Rabbi Sara Mason-Barkin

Rabbi Sara Mason-Barkin


Now that we are squarely in the Hebrew month of Cheshvan, we eagerly re-read the stories of Bereshit, the first book of the Torah. This is the story of a family. We count the toldot, the generations that lead from one to the next as each family fulfills the mitzvah of pru urvu, the commandment to be fruitful and multiply. This mitzvah is assigned to humans in the first chapter of the Torah. And the bearing of children drives the book of Bereshit, the book of creation, as our sacred text transitions from being the story of Abraham’s family to the story of Abraham’s People.

We first met Sarah, Abraham’s wife (then named ‘Abram’ and ‘Sarai’) last week in parshah Lech Lecha. We learned in Genesis 16:1 that Sarai has not yet been able to fulfill the mitzvah of pru urvu of her own accord, that she “had borne him no children.” Instead, she arranges for her husband to bear a child through Hagar, her handmaiden. And thus begins the complicated relationship between Sarah and Hagar – two women who each have something the other desires. Sarah has status. She has power, and a husband, and will someday be the mother of a great people. And Hagar is fertile. The plot of the story thickens in this week in parshah Vayera, when Sarah learns that though she has already reached menopause, she will, through Divine prophecy, now bear a child of her own.

Resources from National Council of Jewish Women point out that in parshah Vayera neither Hagar, nor Sarah are granted reproductive freedom. Because of the social expectation that a woman of Sarah’s status and lineage ought to be a mother, she is forced into an uncomfortable power dynamic with her handmaiden, Hagar. She is forced to mother Ishmael, a son that isn’t hers, and who was conceived between her husband and Hagar. And meanwhile, Hagar, who is enslaved to Abraham and Sarah, is not able to make dignified choices about her own fertility. She is forced into intimate relations with Abraham, and forced to bear a child on Sarah’s behalf. Hagar’s physical agency is taken away from her and her body is used for another’s desires. And then, in parshah Vayera she and Ishmael, the son that she bore to Sarah and Abraham, are cast out into the wilderness with contempt. They have no justice, no power, and no hope for survival.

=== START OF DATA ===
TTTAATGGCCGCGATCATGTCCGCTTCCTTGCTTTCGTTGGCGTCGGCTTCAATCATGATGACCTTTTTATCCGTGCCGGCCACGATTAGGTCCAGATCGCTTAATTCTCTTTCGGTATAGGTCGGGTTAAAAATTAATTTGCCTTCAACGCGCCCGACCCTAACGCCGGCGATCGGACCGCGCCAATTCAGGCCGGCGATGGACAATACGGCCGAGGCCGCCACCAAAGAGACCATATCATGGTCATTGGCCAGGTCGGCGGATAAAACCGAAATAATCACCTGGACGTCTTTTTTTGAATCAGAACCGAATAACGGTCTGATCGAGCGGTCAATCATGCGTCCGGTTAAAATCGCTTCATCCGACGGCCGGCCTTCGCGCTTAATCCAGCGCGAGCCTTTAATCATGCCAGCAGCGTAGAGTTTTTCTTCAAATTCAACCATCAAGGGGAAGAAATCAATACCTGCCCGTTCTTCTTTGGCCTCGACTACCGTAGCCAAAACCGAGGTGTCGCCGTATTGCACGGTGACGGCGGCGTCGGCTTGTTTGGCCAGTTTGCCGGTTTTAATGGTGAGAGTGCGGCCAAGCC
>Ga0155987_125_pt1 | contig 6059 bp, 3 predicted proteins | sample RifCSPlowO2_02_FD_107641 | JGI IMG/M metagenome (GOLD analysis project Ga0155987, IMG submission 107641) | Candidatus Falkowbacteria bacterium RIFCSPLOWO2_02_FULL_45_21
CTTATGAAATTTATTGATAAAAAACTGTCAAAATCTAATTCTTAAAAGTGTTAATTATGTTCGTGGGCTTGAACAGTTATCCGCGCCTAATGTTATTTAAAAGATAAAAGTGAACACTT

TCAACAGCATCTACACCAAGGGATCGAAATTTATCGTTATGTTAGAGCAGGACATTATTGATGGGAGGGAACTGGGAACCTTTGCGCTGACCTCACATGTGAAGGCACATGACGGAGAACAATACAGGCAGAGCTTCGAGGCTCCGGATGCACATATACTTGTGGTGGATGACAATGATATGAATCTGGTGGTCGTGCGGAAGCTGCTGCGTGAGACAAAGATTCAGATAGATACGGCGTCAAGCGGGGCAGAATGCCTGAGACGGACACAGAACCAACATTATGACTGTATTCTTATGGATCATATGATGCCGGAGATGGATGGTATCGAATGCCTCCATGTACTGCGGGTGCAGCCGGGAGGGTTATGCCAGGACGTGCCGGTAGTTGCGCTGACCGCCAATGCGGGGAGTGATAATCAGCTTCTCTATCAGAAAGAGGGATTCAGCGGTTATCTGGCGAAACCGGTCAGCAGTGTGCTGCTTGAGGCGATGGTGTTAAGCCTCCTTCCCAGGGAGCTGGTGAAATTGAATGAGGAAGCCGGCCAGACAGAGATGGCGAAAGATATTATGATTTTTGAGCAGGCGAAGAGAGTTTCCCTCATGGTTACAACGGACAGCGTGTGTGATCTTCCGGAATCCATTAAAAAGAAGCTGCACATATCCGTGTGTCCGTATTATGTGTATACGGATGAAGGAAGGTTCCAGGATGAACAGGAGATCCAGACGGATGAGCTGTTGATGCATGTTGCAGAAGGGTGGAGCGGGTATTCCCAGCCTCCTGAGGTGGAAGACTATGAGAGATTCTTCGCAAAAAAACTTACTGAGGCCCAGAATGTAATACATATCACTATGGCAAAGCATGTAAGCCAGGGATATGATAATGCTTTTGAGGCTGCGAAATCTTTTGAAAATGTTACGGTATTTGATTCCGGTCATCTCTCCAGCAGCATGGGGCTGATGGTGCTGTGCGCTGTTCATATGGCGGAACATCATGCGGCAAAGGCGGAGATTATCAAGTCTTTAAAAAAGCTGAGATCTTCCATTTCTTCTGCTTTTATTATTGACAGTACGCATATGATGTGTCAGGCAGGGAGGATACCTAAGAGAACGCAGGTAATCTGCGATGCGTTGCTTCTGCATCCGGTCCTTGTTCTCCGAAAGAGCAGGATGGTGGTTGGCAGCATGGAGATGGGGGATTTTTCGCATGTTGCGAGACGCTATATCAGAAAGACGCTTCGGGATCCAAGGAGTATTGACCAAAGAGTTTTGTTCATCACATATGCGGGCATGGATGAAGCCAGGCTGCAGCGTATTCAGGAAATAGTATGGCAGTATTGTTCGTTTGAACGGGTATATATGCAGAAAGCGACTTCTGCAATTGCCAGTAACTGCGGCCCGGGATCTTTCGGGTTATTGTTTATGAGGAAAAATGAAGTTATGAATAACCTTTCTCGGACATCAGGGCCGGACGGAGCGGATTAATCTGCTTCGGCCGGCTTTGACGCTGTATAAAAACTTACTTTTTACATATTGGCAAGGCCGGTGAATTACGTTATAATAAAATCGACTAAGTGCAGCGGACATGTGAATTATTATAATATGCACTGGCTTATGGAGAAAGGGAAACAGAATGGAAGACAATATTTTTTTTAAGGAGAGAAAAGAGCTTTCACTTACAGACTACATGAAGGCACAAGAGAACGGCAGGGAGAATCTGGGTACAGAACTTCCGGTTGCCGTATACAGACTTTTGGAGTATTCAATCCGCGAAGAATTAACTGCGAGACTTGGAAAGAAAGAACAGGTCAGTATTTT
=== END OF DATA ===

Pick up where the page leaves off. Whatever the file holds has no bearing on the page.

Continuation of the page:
Reproductive rights are a modern concept, but the complexities of agency, authority and a woman’s wish to choose her own fate are as ancient as the Torah itself. Perhaps this is why, as the rabbis added layer upon layer to our interpretation of these texts, they not only permitted reproductive choice, but even required it when the life of a pregnant person was in danger (Mishnah Ohalot 7:6).

We learn from Sarah and Hagar that reproductive choice includes, but is not limited to abortion access. The Jewish imperative for reproductive choice is about physical autonomy. That while pru urvu is a mitzvah, so is shmirat haguf, caring for our bodies, and pikuach nefesh – valuing the physical, emotional and spiritual life of each and every person.

From the tragedy of Sarah and Hagar, we are forced to see the heartbreak of women whose bodies are not their own. And today, we strive to do better. We strive for agency. For choice, and for dignified reproductive healthcare. To fulfill the mitzvah of pru urvu through our own bodies if we want to and if we are able to, and to find other ways to be a family or to choose our family if we don’t. Parshah Vayera shines a light on a world without choice. Parshah Vayera teaches us how important it is to strive for better. JN

Rabbi Sara Mason-Barkin is the associate rabbi at Congregation Beth Israel.